Cambodia’s Hun Sen Says Political Ally Can Develop Untouched Island

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cambodia-mother-nature-youth-activists-walking-june-2020-crop.jpg Mother Nature youth activists walk to Phnom Penh from Koh Kong township after their bicycles were confiscated by the authorities, June 4, 2020.
Photo courtesy of Mother Nature

Cambodian prime minister Hun Sen has given permission to a powerful senator from Cambodia’s ruling party to develop a part of Koh Kong Krau Island, with the announcement coming just days after a group of activists were blocked by authorities from demanding the island be kept in its pristine state.

Described by environmental activists as “untouched,” the 103-km square island in Koh Kong province is widely known for its beauty and abundant natural resources, including green forests, white sandy beaches, clean sea water, waterfalls, and plentiful wildlife.

The island’s inhabitants consist mostly of sustainable fishermen who rely on the island’s natural resources to earn a living.

Speaking to reporters in Cambodia’s capital Phnom Penh on Thursday, Koh Kong provincial governor Mithona Puthong said that the Koh Kong SEZ company run by Cambodian People’s Party senator and businessman Ly Young Phat received a license to proceed a year ago, on June 14, 2019.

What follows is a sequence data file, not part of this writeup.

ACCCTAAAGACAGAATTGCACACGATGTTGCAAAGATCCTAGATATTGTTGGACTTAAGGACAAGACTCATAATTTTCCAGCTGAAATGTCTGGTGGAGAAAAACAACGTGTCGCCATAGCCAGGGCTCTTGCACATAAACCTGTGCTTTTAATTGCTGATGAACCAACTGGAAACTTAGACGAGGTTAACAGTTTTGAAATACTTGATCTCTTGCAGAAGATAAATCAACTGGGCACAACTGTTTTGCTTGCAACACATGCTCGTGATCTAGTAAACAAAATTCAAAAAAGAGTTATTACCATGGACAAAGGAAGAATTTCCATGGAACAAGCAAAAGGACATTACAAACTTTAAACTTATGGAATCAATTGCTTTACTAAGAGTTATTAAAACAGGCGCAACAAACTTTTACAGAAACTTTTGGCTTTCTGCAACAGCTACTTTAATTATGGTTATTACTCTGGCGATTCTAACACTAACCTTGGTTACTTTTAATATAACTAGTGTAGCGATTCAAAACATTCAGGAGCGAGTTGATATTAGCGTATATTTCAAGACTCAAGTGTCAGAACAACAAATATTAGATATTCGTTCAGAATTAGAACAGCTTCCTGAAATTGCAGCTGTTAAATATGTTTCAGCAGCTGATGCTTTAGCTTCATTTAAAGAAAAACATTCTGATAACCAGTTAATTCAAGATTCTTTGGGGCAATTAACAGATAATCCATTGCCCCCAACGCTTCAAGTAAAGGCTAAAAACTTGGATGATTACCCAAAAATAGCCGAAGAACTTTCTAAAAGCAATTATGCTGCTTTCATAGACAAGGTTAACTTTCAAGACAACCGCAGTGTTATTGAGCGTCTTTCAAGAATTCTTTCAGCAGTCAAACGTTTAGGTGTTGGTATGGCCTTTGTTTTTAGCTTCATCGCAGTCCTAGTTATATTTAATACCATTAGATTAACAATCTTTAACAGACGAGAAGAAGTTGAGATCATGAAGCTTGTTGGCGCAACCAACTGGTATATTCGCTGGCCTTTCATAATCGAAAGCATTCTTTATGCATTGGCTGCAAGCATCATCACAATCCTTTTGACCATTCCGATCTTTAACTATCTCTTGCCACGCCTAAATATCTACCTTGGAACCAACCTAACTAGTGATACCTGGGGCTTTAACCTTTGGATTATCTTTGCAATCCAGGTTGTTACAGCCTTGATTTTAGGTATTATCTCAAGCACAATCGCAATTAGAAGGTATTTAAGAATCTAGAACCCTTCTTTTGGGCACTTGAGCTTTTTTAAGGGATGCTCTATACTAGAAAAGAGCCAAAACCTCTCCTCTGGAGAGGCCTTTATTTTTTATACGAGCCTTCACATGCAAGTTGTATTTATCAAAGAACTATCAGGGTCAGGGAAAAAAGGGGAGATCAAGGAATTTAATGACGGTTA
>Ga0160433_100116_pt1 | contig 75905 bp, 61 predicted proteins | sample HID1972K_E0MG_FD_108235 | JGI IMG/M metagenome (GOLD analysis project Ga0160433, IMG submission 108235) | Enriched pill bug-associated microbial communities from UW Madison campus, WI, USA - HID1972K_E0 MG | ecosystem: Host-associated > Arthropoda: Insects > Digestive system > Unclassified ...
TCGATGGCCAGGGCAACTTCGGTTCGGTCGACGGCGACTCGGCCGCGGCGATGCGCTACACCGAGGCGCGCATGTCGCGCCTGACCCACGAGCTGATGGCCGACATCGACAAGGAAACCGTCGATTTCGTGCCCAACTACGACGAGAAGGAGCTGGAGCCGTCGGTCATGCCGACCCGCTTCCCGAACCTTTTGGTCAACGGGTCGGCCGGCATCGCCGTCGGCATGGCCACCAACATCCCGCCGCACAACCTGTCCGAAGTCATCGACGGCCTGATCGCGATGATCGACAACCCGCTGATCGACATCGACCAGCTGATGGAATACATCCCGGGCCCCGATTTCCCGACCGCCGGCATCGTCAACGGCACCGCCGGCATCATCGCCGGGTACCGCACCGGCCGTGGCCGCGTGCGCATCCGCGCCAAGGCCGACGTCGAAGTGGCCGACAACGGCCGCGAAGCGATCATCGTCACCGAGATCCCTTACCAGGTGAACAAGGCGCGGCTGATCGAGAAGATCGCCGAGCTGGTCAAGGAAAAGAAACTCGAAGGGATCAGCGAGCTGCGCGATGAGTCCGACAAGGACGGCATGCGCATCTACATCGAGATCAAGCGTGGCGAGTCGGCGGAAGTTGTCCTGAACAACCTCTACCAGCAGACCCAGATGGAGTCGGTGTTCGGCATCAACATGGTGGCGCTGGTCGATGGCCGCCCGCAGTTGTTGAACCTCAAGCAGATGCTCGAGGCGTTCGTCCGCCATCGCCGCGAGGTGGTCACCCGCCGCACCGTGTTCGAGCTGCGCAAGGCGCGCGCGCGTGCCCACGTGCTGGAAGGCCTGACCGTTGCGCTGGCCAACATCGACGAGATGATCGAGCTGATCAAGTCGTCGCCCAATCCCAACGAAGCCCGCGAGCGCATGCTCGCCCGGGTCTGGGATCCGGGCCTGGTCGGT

“I can’t tell  you what the possible [negative] impacts of the investment will be, though, since we are still waiting to learn the results of an Environmental Impact Assessment,” she said.

An impact assessment should have been completed before the government gave approval for the investment project to proceed, though, Puon Keo Reaksmey—an activist with the environmental protection group Mother Nature—said, speaking to RFA.

“I think that this project is far from transparent and is not in line with the law, as it was not required to conduct an Environmental Impact Assessment before it received approval for a license,” she said, adding, “This was done in secret, to hide it from the public.”

On Thursday, June 4, the Mother Nature group suspended a campaign calling on the government to protect Koh Kong Krau Island after a group of its activists, mounted first on bicycles and then proceeding on foot, were harassed and threatened with arrest the day before by local authorities.

Cambodia’s Ministry of Environment has meanwhile been silent on the investment, but had earlier accused the Mother Nature activists of concealing an anti-government agenda behind its campaign, claiming that the Ministry has been studying the island in order to put it under legal protection as a national park since 2016.

CPP Senator and Hun Sen ally Ly Yong Phat is already known for controlling large parts of Cambodia’s sugar industry for over a decade, with the powerful tycoon sometimes sending armed military police to burn villagers’ crops and trees and take their land by force, according to a March 2017 report by the news source Politico.

Land disputes are a bitter problem in Cambodia, where rural villagers and urban dwellers alike have been mired in conflicts that a U.N. special rapporteur for human rights in Cambodia has warned could threaten the country’s stability.

Reported by RFA’s Khmer Service. Translated by Sok Ry Sum. Written in English by Richard Finney.


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